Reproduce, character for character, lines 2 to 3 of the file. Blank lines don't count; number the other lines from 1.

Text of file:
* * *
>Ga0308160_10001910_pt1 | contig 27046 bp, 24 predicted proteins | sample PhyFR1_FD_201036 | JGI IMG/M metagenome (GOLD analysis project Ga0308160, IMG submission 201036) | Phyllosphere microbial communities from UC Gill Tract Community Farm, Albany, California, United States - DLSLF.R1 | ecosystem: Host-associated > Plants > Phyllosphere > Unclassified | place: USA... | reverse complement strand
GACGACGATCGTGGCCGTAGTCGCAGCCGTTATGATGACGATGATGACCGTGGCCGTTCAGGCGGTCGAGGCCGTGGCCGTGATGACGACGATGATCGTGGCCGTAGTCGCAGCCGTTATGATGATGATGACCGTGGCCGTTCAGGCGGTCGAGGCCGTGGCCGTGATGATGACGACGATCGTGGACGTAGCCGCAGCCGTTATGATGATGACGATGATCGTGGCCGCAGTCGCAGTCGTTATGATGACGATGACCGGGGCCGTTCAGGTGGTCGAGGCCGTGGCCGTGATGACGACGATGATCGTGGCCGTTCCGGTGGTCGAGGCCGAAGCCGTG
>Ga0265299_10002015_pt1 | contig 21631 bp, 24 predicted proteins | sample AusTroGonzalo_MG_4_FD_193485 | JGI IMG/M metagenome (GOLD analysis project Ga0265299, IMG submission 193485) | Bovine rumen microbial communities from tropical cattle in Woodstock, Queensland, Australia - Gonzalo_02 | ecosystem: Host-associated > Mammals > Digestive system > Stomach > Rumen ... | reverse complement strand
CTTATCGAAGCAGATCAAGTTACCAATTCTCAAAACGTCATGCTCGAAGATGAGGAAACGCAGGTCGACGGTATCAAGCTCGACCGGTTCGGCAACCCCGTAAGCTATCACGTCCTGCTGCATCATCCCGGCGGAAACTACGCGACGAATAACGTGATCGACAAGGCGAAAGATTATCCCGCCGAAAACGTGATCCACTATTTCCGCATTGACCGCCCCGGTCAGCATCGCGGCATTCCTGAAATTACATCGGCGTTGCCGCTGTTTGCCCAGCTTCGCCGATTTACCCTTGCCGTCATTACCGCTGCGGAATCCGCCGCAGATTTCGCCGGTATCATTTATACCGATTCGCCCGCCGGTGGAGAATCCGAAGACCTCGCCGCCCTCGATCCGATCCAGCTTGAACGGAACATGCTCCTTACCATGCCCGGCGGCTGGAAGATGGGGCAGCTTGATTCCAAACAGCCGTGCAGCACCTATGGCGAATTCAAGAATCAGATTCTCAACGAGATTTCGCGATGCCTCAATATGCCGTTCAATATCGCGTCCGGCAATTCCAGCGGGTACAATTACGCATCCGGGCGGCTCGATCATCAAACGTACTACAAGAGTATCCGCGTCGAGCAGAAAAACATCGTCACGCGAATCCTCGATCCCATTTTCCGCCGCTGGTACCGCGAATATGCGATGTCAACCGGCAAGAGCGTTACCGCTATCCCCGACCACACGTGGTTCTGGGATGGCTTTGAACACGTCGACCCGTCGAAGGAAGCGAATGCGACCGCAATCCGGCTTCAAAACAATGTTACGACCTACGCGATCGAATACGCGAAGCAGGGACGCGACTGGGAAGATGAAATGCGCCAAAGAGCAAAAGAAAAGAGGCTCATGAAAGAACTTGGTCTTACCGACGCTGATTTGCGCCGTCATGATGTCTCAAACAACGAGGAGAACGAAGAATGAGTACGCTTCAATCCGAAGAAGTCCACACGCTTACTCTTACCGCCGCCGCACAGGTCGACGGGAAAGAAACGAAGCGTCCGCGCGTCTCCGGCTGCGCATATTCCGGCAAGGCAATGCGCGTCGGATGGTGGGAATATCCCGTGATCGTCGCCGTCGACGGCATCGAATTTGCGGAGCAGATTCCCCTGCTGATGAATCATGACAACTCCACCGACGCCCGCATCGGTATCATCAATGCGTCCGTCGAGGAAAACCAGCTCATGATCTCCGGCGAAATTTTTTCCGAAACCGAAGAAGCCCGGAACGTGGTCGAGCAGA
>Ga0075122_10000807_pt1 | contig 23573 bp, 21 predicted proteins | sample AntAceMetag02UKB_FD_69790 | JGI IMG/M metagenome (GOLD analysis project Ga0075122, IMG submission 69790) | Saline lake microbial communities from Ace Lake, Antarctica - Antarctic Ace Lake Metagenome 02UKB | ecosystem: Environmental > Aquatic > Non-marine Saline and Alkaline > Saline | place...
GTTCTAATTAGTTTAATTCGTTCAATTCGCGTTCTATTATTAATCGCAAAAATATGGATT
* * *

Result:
GACGACGATCGTGGCCGTAGTCGCAGCCGTTATGATGACGATGATGACCGTGGCCGTTCAGGCGGTCGAGGCCGTGGCCGTGATGACGACGATGATCGTGGCCGTAGTCGCAGCCGTTATGATGATGATGACCGTGGCCGTTCAGGCGGTCGAGGCCGTGGCCGTGATGATGACGACGATCGTGGACGTAGCCGCAGCCGTTATGATGATGACGATGATCGTGGCCGCAGTCGCAGTCGTTATGATGACGATGACCGGGGCCGTTCAGGTGGTCGAGGCCGTGGCCGTGATGACGACGATGATCGTGGCCGTTCCGGTGGTCGAGGCCGAAGCCGTG
>Ga0265299_10002015_pt1 | contig 21631 bp, 24 predicted proteins | sample AusTroGonzalo_MG_4_FD_193485 | JGI IMG/M metagenome (GOLD analysis project Ga0265299, IMG submission 193485) | Bovine rumen microbial communities from tropical cattle in Woodstock, Queensland, Australia - Gonzalo_02 | ecosystem: Host-associated > Mammals > Digestive system > Stomach > Rumen ... | reverse complement strand